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I think it's pretty common knowledge that Hitler viewed the Slavs as subhuman or 'untermenschen'; however; his attitude towards the Slavs as regards the conquests in Eastern Europe seem somewhat haphazard: he made alliances with existing or newly-created Slavic states (Bulgaria, Croatia, Slovakia) whilst others were not even given even puppet-state status (Poland, Russia). Now; Nazi policy in some cases as regards the Slavs sometimes hand waved various groups as 'not being really Slav'; for example in the case of Bulgaria, mention was made of the Bulgarian's origins as a Turkic people who later became slavicised and adopted a Slavic language, and a similar origin story was posited for the Croats, and thus Hitler could . It's also certainly true that the Poles, and Russians were particularly low-down as regards the hierarchy as regards the Nazi's attitudes towards the Slavs: both groups were part of the Nazis' genocidal policies in the east and both were denied their own, even puppet state.

So we can divide the policy of Hitler and the Nazis as regards the Slavic peoples threefold:

Those that were treated on a equal footing with Nazi Germany (and explained away by them 'not really being Slavs'):

  • Bulgaria
  • Croatia

Those that were given puppet-state status:

  • Slovakia
  • the Czechs
  • the Serbs
  • Montenegro

and those that were not even given puppet state status and were to be exterminated and/or 'germanised':

  • Russians
  • Poles

I realise that a lot of this was practicality and realpolitik on the part of Hitler, but; given his racist attitude towards the Slavs, why he would be seemingly so 'accommodating' to the Slavs in this respect. I'm particularly interested as to why the second group weren't treated in the same way as the third group (Poles and Russians)

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    Hitler's racial policy was based not on anything to do with biology, but rather on who he wanted to be friends with in foreign policy. – Semaphore Mar 2 '18 at 12:47
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    @Semaphore - ...today. He'd often change it when his military targets changed. – T.E.D. Mar 2 '18 at 12:57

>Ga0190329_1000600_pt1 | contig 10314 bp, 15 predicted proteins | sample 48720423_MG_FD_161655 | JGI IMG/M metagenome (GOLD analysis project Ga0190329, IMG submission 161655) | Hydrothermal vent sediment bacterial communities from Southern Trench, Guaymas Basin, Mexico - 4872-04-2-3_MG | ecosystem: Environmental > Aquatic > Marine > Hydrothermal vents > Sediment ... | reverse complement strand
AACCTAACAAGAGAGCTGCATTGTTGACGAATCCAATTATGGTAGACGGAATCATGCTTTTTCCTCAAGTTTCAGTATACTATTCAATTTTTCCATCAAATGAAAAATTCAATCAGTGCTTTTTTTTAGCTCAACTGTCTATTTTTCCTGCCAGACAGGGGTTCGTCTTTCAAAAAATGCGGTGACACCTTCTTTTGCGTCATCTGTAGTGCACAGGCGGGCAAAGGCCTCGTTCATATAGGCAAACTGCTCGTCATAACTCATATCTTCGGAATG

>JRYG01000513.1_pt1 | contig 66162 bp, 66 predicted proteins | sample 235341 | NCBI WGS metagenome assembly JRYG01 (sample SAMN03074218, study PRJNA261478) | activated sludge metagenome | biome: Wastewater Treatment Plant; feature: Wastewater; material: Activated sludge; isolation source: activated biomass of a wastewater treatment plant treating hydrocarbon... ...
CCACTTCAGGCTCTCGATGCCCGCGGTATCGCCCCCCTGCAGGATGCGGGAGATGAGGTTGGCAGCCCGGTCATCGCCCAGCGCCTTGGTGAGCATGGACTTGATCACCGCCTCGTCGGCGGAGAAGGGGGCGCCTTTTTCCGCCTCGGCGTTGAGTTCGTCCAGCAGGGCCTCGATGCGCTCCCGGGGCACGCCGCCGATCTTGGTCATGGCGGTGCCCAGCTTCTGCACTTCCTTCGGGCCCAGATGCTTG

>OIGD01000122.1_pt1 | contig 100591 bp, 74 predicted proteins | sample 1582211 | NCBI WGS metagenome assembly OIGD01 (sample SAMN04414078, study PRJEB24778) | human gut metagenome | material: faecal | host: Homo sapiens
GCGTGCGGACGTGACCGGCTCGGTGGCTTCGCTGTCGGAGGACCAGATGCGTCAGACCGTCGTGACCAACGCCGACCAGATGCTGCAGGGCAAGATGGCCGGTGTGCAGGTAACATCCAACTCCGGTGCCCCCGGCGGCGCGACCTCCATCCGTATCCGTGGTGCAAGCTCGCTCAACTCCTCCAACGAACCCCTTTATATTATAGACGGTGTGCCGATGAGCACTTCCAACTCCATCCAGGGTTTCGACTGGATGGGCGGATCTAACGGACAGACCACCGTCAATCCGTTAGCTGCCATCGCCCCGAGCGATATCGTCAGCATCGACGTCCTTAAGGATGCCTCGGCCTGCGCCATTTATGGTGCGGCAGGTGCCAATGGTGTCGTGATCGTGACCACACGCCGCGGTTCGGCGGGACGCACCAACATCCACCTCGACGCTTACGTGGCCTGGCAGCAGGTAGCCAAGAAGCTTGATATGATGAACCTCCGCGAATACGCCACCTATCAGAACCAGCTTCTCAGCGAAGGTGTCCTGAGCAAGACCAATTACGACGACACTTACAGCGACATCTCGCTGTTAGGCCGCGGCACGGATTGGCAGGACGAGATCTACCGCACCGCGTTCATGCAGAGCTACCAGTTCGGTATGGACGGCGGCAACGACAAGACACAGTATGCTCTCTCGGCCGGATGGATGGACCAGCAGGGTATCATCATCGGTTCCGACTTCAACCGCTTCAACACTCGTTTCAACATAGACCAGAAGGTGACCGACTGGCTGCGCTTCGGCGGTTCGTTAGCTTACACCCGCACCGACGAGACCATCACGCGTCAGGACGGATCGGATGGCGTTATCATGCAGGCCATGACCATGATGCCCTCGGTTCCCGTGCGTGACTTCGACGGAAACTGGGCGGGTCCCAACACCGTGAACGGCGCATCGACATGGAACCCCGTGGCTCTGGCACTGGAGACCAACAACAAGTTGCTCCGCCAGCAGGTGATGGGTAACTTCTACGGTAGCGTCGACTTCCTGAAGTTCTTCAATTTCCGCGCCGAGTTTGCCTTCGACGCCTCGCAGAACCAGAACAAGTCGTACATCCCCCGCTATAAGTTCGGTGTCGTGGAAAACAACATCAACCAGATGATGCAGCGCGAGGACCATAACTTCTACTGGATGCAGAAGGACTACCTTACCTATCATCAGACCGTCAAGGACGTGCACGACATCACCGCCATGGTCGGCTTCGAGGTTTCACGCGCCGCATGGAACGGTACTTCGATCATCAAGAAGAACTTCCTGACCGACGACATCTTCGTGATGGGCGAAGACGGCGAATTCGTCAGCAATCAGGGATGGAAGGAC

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    The thing that set Poland and Russia aside from the others, mostly, is that they never surrendered to German rule, while the others did (at gunpoint, but still...) Hitler wanted Russia. Everything else was a sideshow. If they were willing to go over to his side, all the better... – DevSolar Mar 2 '18 at 13:16
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    @Alex - Which is another way of saying he didn't actually have policies. He had things he wanted, and tried to get them using whatever arguments/rationalization he thought would help at the time. People trying to compile his words and actions into coherent "policies" are playing the wrong game. – T.E.D. Mar 2 '18 at 15:43
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    You're forgetting that the german Reich had it's own slavs from the begining, long before Hitler did any conquests. Sorbs in Lusace, Silesians in Upper-Silesia, Cachoubs in West Prussia and Masurians in East Prussia all were german people speaking slavic dialects very close to Polish language, and I don't think they were targetted by the genocidal policies. Even many people speaking only German had Slavic roots or family names, especially in the east. – Bregalad Mar 2 '18 at 15:57
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Hitler's racial policy was based not on anything to do with biology, but rather on who he wanted to be friends with in foreign policy. Semaphore♦ 9 hours ago

...he didn't actually have policies. He had things he wanted, and tried to get them using whatever arguments/rationalization he thought would help at the time. People trying to compile his words and actions into coherent "policies" are playing the wrong game. – T.E.D.♦ 6 hours ago

Bingo. Racism at the national policy level is usually a tool to excuse a power grab or maintaining a power imbalance. It's a means of using othering to dehumanize and make illegitimate whomever is standing in the way, and to justify unjust actions to your population who wants to believe they're "the good guys" or "acting in self-defense". In that respect, it doesn't have to be logically consistent, just invoke emotions of fear, outrage, and moral superiority.

Poland was a target because of the problem of East Prussia. It was cut off from the rest of Germany after WWI by the need to give the newly recreated country of Poland access to the sea via the Danzig Corridor while also keeping the German ethnic conclave of East Prussia part of Germany. The predominantly Polish West Prussia (and other German territory) was given to Poland, along with other pieces of Germany. This was perceived by the Nazis as a great insult to Germany and reuniting East Prussia was one of their promises and policy goals.

Nazi German negotiations to gain rail and road access to Danzig and East Prussia failed. After watching Germany and the Soviets annex other countries through other similar seemingly reasonable negotiations, the Poles were loathe to enter any agreement which allowed more German access to Polish territory.

In addition, Poland was in the way of Hitler's ultimate goal: defeating the threat of the Soviet Union and colonizing Poland, Ukraine, and European Russia. The Soviet Union was seen as both a major military and ideological threat and opportunity for expansion. To the Nazis, Poland, Ukraine, and Russia were an area rich in resources to fuel greater Germany, and land for Germans to settle. Justifying oppressing and killing the existing population would be easier if they were viewed as sub-human, hostile, and backward.